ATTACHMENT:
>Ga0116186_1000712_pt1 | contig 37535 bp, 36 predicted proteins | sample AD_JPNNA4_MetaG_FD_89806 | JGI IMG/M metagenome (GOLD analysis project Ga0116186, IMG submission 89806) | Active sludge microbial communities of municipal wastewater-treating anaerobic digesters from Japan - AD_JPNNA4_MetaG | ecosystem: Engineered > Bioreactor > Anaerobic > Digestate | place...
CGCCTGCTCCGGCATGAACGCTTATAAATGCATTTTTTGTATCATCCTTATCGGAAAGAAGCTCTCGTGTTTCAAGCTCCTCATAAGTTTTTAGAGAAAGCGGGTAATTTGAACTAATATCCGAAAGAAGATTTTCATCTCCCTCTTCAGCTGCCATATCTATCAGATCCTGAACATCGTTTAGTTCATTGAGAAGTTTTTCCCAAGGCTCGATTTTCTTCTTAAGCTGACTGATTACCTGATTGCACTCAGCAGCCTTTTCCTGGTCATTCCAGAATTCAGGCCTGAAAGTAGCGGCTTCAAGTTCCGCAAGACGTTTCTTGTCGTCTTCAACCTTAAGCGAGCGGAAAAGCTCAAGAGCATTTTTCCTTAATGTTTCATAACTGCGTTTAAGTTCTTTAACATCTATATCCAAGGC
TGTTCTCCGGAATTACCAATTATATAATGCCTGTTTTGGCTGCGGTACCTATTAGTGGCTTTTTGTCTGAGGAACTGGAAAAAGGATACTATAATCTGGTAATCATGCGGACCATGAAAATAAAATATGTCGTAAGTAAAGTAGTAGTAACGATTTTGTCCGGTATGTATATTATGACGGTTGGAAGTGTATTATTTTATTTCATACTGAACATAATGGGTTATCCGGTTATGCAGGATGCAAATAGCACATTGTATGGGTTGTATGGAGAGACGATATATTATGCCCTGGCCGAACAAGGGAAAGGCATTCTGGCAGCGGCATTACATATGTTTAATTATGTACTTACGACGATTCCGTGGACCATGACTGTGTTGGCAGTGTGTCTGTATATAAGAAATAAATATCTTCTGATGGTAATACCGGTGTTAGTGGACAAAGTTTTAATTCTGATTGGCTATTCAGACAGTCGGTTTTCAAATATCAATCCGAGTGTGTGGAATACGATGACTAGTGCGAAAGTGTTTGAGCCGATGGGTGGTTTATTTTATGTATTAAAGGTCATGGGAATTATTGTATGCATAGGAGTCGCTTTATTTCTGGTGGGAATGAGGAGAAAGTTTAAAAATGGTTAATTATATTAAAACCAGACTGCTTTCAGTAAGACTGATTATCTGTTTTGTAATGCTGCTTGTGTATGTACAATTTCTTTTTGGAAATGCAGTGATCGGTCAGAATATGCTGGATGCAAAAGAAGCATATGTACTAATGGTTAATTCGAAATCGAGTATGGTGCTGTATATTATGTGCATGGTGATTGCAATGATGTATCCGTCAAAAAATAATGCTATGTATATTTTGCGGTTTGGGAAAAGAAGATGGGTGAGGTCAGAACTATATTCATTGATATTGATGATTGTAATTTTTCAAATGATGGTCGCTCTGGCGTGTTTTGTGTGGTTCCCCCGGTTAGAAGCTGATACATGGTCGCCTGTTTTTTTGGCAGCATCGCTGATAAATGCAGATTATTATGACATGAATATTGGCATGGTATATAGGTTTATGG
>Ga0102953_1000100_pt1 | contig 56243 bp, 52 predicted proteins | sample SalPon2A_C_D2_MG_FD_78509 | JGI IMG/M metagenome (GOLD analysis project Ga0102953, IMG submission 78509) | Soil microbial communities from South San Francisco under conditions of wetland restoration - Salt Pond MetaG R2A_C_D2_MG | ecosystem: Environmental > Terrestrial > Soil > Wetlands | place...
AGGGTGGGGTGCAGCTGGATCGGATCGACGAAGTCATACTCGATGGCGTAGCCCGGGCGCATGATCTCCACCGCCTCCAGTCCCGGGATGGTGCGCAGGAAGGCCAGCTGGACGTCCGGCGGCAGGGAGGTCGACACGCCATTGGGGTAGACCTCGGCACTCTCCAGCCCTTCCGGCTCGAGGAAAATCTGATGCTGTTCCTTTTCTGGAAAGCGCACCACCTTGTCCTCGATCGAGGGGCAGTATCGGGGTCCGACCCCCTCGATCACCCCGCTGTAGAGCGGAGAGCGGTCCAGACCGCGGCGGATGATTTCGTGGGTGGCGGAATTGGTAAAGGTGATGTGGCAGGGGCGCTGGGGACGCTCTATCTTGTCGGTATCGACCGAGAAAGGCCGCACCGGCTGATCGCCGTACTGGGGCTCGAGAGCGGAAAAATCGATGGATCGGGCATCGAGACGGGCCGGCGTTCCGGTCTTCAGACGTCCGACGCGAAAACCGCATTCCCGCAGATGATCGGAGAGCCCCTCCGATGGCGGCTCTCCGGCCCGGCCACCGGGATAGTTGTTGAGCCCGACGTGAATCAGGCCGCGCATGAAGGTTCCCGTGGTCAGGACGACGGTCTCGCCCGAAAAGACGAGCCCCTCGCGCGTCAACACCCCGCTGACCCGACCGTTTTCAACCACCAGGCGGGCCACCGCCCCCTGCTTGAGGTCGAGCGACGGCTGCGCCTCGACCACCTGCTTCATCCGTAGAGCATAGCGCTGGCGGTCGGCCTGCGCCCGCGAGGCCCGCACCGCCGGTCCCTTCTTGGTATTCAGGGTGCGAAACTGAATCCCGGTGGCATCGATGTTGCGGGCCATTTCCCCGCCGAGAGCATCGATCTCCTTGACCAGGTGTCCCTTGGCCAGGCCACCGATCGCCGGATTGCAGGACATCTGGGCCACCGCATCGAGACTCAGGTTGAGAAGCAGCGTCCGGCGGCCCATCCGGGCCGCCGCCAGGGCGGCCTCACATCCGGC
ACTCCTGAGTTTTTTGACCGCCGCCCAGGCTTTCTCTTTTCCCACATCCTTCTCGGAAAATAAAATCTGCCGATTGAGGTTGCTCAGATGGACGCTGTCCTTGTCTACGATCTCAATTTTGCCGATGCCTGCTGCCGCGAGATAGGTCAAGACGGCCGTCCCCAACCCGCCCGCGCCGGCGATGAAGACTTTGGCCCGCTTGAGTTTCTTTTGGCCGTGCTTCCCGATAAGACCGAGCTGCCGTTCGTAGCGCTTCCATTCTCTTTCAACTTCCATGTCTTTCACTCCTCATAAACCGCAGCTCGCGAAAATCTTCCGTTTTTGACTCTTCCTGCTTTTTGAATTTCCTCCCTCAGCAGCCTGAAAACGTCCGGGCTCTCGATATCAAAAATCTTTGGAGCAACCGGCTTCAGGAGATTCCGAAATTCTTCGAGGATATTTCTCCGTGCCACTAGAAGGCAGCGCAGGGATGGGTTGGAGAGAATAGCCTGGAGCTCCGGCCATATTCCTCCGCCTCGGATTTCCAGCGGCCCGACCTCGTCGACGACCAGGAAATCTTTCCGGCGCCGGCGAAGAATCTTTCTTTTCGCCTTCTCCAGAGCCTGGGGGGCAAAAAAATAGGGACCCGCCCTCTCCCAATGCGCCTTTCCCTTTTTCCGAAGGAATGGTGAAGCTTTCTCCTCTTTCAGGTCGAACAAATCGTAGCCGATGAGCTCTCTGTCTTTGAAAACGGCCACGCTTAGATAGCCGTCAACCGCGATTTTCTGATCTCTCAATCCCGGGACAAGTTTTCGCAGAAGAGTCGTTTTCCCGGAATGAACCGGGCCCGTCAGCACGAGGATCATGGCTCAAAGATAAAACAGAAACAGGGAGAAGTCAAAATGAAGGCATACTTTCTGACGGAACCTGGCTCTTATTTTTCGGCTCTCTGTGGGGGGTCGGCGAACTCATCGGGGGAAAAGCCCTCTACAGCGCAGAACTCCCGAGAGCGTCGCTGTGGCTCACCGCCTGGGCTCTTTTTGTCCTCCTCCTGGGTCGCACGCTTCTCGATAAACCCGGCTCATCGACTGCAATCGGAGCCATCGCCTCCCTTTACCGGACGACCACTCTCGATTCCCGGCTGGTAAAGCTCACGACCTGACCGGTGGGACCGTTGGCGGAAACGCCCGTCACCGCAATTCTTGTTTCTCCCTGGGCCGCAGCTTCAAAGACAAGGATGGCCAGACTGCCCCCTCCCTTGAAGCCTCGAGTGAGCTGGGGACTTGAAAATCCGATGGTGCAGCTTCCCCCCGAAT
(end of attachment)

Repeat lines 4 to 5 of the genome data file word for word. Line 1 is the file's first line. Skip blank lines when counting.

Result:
>Ga0102953_1000100_pt1 | contig 56243 bp, 52 predicted proteins | sample SalPon2A_C_D2_MG_FD_78509 | JGI IMG/M metagenome (GOLD analysis project Ga0102953, IMG submission 78509) | Soil microbial communities from South San Francisco under conditions of wetland restoration - Salt Pond MetaG R2A_C_D2_MG | ecosystem: Environmental > Terrestrial > Soil > Wetlands | place...
AGGGTGGGGTGCAGCTGGATCGGATCGACGAAGTCATACTCGATGGCGTAGCCCGGGCGCATGATCTCCACCGCCTCCAGTCCCGGGATGGTGCGCAGGAAGGCCAGCTGGACGTCCGGCGGCAGGGAGGTCGACACGCCATTGGGGTAGACCTCGGCACTCTCCAGCCCTTCCGGCTCGAGGAAAATCTGATGCTGTTCCTTTTCTGGAAAGCGCACCACCTTGTCCTCGATCGAGGGGCAGTATCGGGGTCCGACCCCCTCGATCACCCCGCTGTAGAGCGGAGAGCGGTCCAGACCGCGGCGGATGATTTCGTGGGTGGCGGAATTGGTAAAGGTGATGTGGCAGGGGCGCTGGGGACGCTCTATCTTGTCGGTATCGACCGAGAAAGGCCGCACCGGCTGATCGCCGTACTGGGGCTCGAGAGCGGAAAAATCGATGGATCGGGCATCGAGACGGGCCGGCGTTCCGGTCTTCAGACGTCCGACGCGAAAACCGCATTCCCGCAGATGATCGGAGAGCCCCTCCGATGGCGGCTCTCCGGCCCGGCCACCGGGATAGTTGTTGAGCCCGACGTGAATCAGGCCGCGCATGAAGGTTCCCGTGGTCAGGACGACGGTCTCGCCCGAAAAGACGAGCCCCTCGCGCGTCAACACCCCGCTGACCCGACCGTTTTCAACCACCAGGCGGGCCACCGCCCCCTGCTTGAGGTCGAGCGACGGCTGCGCCTCGACCACCTGCTTCATCCGTAGAGCATAGCGCTGGCGGTCGGCCTGCGCCCGCGAGGCCCGCACCGCCGGTCCCTTCTTGGTATTCAGGGTGCGAAACTGAATCCCGGTGGCATCGATGTTGCGGGCCATTTCCCCGCCGAGAGCATCGATCTCCTTGACCAGGTGTCCCTTGGCCAGGCCACCGATCGCCGGATTGCAGGACATCTGGGCCACCGCATCGAGACTCAGGTTGAGAAGCAGCGTCCGGCGGCCCATCCGGGCCGCCGCCAGGGCGGCCTCACATCCGGC